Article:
|Annu. Rev. Astron. Astrophys. 1997. 35:
Copyright © 1997 by . All rights reserved
7.3. Intensive Multiwavelength Campaigns
Most blazars vary substantially on very short time scales (hours to days), at least from the optical through the gamma-ray band. Therefore increasing efforts have been devoted to frequent, and when possible continuous, observations at many wavelengths. This has been possible only for very few objects.
The best candidates for UV-X-ray monitoring are the BL Lac objects PKS 2155-304 and Mrk 421 (HBL). Both can be sampled with ~ 1-h resolution due to their brightness at those wavelengths. Mrk 421 can also be monitored with daily sampling at TeV energies. In contrast, 3C 279, a highly luminous quasar with an LBL-like continuum, is too faint to monitor rapidly at UV wavelengths but is the brightest blazar at GeV energies and has a long history of multiwavelength observations. Finally, the LBL PKS 0716+71 is a well-monitored intraday variable source. These four blazars, the targets of the most extensive multiwavelength monitoring, are discussed in turn below.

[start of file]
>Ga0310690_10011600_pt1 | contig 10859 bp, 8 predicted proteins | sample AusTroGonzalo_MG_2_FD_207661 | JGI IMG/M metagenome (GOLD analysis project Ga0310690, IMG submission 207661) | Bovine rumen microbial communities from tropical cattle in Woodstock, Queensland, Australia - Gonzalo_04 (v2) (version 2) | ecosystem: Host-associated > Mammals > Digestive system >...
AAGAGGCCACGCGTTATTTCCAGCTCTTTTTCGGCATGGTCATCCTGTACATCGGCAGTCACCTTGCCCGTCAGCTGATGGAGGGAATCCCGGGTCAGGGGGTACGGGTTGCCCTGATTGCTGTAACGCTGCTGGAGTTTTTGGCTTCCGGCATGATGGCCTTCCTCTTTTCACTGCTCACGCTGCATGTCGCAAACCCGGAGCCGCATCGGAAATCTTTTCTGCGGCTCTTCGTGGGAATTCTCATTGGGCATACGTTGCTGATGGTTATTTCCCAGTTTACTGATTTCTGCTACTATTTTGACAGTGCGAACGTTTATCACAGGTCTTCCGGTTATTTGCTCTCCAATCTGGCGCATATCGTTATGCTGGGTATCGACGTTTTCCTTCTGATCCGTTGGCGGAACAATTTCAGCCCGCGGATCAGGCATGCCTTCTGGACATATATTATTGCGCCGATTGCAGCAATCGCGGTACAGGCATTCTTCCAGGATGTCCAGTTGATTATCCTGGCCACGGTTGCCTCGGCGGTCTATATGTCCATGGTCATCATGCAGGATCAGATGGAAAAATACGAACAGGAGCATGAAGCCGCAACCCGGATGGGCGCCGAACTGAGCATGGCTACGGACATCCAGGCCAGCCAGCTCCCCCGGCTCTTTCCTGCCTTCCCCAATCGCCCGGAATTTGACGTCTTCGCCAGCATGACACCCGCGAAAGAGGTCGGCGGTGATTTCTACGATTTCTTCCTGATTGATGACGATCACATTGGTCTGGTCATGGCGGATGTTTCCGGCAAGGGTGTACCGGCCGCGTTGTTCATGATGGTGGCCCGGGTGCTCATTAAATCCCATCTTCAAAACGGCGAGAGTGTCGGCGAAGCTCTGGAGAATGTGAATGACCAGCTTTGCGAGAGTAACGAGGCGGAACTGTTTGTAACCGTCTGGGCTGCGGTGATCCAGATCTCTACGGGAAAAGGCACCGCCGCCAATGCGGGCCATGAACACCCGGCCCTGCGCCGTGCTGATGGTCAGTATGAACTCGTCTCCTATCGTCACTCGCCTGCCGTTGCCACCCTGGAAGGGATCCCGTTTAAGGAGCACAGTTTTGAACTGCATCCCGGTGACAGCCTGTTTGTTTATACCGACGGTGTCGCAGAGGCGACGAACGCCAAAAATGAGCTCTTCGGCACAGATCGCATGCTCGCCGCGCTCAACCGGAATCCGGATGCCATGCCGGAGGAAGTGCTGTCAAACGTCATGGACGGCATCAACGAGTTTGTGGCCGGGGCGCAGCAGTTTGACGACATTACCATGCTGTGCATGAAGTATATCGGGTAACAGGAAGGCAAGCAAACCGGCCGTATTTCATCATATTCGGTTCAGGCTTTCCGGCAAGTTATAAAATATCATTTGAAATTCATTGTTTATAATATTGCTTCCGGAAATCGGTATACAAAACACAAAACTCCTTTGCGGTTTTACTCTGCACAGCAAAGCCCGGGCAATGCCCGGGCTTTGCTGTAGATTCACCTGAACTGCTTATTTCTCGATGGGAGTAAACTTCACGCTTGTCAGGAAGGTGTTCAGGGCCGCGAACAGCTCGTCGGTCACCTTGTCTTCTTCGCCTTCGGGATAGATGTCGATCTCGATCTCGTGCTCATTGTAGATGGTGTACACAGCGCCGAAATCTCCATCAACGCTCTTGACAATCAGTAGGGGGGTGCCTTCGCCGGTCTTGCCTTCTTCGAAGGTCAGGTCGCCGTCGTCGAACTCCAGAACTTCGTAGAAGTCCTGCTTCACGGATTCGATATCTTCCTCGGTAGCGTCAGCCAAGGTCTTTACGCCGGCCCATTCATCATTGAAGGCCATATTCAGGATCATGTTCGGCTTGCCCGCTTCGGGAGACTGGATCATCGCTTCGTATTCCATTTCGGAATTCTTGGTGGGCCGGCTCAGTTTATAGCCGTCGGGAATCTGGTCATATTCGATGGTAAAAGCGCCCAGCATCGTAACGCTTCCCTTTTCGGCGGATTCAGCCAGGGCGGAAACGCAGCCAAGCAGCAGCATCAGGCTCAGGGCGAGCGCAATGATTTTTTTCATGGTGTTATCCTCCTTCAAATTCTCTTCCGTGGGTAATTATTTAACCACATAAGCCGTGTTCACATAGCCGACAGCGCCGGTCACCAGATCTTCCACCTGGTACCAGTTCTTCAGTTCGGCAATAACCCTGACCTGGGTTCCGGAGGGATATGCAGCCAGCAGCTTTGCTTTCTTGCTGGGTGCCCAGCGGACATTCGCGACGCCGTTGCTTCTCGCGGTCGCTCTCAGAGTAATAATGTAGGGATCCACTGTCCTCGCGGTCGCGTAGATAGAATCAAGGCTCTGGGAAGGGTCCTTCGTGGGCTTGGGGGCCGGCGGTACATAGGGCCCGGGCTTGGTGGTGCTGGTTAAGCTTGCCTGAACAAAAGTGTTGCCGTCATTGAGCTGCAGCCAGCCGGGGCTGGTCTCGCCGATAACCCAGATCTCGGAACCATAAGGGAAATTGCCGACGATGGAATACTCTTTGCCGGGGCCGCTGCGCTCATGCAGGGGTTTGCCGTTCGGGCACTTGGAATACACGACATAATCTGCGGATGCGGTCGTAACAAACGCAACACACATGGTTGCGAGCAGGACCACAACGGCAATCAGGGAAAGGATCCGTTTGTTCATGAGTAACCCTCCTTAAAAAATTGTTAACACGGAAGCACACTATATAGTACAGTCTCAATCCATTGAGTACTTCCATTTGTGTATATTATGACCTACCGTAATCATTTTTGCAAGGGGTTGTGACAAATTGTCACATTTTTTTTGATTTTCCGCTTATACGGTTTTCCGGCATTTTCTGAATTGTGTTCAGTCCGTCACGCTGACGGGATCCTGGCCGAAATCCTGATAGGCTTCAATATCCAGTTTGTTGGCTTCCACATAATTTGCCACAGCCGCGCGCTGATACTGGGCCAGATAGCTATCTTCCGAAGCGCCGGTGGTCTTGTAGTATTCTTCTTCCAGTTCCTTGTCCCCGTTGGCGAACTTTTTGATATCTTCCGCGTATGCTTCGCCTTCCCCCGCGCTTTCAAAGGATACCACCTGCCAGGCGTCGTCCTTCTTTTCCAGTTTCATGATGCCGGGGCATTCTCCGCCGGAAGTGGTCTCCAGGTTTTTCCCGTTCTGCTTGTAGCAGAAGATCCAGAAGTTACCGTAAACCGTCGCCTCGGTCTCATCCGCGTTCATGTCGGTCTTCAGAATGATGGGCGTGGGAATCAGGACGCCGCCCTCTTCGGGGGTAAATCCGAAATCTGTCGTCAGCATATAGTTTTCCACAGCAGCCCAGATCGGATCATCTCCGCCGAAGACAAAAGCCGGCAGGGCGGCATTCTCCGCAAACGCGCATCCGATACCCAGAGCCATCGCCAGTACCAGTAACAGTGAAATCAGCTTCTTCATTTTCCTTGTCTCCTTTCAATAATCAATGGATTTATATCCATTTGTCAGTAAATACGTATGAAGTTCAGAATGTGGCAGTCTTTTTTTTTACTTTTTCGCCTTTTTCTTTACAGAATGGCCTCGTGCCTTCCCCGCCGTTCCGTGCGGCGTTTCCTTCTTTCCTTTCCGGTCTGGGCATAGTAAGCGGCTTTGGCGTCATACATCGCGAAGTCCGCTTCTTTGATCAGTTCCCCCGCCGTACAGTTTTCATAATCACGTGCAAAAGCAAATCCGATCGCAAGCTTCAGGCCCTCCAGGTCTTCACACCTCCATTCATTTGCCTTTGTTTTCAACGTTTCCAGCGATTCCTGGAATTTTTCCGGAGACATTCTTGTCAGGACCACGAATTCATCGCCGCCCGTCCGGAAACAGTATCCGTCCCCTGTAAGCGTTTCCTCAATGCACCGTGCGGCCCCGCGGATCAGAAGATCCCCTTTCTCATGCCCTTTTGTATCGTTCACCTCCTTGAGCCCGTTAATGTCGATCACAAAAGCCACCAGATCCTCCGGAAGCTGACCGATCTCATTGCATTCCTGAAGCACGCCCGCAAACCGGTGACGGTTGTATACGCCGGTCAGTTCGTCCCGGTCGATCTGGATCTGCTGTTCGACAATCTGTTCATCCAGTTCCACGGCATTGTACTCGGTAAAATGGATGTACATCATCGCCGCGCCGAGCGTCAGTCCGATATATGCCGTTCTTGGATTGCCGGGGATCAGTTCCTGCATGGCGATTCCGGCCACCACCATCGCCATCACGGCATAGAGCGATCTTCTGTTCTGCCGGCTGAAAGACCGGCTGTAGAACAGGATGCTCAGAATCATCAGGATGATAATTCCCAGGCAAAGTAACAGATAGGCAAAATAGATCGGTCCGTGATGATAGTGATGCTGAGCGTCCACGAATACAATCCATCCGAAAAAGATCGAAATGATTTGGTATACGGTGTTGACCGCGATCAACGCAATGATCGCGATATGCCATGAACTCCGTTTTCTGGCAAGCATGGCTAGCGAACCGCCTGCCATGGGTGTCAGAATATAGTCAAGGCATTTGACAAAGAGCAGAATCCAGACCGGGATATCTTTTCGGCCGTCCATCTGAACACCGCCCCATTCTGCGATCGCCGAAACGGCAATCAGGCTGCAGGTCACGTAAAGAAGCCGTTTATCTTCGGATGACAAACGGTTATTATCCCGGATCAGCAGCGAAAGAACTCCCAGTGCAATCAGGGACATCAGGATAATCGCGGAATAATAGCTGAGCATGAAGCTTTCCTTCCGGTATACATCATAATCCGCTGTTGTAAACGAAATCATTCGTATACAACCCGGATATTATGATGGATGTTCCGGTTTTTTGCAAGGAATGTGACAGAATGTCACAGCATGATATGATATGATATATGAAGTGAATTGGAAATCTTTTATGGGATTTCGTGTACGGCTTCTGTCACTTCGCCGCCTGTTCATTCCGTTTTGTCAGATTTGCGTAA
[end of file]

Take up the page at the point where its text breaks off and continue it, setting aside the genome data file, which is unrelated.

PKS 2155-304 The first intensive campaign on PKS 2155-304 (November 1991), with ~ 5 days of quasicontinuous coverage with IUE and ~ 3.5 days with ROSAT, yielded a number of unprecedented results (Smith et al 1992, Urry et al 1993, Brinkmann et al 1994, Courvoisier et al 1995, Edelson et al 1995). Variations at optical, UV, and X-ray wavelengths were extremely rapid. The fastest variations observed had ~ 10-30% changes over several hours, and the autocorrelation function of these fluctuations had a peak at ~ 0.7 days. Optical, UV, and X-ray light curves were closely correlated and the amplitude of variation was essentially independent of wavelength, ruling out an accretion disk origin of the UV continuum (as did also the polarization characteristics). The X-rays led the UV by a small but significant amount, roughly 2-3 h. Over the full month, the UV intensity changed by a factor of 2, as seen in the optical/IR light curves.